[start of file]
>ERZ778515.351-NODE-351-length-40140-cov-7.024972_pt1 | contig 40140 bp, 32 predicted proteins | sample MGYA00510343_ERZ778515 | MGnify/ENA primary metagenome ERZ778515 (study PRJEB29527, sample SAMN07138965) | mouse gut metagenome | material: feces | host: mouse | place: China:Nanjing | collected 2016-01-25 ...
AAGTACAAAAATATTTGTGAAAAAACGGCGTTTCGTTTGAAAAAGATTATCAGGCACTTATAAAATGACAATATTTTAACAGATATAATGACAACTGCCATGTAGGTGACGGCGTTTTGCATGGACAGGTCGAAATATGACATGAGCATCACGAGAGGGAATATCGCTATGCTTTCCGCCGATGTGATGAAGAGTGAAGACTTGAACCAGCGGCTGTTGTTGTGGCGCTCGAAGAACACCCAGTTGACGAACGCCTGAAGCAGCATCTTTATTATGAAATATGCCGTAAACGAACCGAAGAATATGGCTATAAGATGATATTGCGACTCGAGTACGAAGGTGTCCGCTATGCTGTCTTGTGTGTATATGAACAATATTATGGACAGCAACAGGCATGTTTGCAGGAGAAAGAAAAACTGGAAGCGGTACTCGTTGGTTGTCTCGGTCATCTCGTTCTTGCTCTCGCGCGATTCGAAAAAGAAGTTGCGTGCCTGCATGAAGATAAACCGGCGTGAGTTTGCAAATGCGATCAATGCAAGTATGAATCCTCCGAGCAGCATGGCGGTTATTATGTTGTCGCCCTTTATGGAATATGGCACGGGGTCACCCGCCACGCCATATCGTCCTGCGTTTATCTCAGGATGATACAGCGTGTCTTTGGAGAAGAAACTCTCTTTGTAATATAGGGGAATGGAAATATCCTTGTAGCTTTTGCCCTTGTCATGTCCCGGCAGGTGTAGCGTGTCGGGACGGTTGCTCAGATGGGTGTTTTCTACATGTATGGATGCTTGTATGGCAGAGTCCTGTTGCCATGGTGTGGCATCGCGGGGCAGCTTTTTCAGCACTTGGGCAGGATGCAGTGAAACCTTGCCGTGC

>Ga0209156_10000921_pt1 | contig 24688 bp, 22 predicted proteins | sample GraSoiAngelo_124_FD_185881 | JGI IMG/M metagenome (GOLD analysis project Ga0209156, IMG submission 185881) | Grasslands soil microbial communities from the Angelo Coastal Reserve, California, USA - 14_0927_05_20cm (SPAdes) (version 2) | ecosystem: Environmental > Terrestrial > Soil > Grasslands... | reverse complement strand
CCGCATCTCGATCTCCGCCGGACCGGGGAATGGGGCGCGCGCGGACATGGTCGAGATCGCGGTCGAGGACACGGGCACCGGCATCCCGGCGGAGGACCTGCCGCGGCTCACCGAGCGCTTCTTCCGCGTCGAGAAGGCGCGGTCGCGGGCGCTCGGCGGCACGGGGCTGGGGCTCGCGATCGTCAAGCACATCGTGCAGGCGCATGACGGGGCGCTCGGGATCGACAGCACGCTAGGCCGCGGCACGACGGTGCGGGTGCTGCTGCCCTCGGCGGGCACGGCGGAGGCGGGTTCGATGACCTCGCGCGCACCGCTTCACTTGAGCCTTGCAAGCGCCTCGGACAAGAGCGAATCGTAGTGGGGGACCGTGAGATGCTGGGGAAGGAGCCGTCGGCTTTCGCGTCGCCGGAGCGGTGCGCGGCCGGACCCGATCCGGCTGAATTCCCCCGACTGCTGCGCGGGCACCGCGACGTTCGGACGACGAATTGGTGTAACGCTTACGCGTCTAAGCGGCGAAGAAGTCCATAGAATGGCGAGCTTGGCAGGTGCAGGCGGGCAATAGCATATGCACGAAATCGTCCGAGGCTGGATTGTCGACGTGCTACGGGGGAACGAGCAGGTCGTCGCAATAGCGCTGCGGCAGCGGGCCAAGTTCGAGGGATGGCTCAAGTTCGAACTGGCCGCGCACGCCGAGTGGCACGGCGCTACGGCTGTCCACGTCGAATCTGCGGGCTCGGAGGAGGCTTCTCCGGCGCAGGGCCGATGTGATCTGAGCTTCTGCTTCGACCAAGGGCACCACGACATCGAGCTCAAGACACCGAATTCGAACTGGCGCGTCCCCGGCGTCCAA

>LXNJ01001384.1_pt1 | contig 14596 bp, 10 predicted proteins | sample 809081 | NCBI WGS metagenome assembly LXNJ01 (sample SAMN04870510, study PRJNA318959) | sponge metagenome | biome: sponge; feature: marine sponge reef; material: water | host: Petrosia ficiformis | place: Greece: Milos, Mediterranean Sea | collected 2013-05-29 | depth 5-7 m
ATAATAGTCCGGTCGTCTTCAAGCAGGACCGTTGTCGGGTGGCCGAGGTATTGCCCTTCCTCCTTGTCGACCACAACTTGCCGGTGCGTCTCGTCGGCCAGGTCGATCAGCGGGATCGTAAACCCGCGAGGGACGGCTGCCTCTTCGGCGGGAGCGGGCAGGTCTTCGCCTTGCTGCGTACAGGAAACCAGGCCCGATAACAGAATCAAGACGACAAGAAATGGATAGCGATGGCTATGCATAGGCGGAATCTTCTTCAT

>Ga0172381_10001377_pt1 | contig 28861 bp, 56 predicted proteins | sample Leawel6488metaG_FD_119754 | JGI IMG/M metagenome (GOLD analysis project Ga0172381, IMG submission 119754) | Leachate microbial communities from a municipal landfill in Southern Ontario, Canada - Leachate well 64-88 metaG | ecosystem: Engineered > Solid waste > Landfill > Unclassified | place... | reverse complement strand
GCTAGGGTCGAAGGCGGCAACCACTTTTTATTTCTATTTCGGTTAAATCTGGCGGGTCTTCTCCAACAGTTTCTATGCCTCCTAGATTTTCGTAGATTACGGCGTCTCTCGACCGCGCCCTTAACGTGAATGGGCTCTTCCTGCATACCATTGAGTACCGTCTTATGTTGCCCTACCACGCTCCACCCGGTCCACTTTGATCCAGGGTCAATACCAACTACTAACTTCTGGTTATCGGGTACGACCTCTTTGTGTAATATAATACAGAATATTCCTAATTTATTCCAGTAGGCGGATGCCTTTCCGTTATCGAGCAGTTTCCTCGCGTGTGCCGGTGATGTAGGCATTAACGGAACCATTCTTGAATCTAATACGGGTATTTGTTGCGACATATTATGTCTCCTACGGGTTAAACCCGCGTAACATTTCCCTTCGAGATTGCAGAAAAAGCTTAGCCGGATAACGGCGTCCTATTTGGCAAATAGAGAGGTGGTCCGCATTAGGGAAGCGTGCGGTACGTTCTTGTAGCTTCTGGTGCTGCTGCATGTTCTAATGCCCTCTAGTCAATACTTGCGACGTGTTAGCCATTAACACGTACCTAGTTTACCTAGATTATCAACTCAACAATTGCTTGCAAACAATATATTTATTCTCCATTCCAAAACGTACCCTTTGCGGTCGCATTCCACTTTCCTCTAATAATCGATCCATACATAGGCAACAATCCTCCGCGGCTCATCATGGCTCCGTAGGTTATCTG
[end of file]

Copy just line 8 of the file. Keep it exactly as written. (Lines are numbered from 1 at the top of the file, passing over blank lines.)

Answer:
GCTAGGGTCGAAGGCGGCAACCACTTTTTATTTCTATTTCGGTTAAATCTGGCGGGTCTTCTCCAACAGTTTCTATGCCTCCTAGATTTTCGTAGATTACGGCGTCTCTCGACCGCGCCCTTAACGTGAATGGGCTCTTCCTGCATACCATTGAGTACCGTCTTATGTTGCCCTACCACGCTCCACCCGGTCCACTTTGATCCAGGGTCAATACCAACTACTAACTTCTGGTTATCGGGTACGACCTCTTTGTGTAATATAATACAGAATATTCCTAATTTATTCCAGTAGGCGGATGCCTTTCCGTTATCGAGCAGTTTCCTCGCGTGTGCCGGTGATGTAGGCATTAACGGAACCATTCTTGAATCTAATACGGGTATTTGTTGCGACATATTATGTCTCCTACGGGTTAAACCCGCGTAACATTTCCCTTCGAGATTGCAGAAAAAGCTTAGCCGGATAACGGCGTCCTATTTGGCAAATAGAGAGGTGGTCCGCATTAGGGAAGCGTGCGGTACGTTCTTGTAGCTTCTGGTGCTGCTGCATGTTCTAATGCCCTCTAGTCAATACTTGCGACGTGTTAGCCATTAACACGTACCTAGTTTACCTAGATTATCAACTCAACAATTGCTTGCAAACAATATATTTATTCTCCATTCCAAAACGTACCCTTTGCGGTCGCATTCCACTTTCCTCTAATAATCGATCCATACATAGGCAACAATCCTCCGCGGCTCATCATGGCTCCGTAGGTTATCTG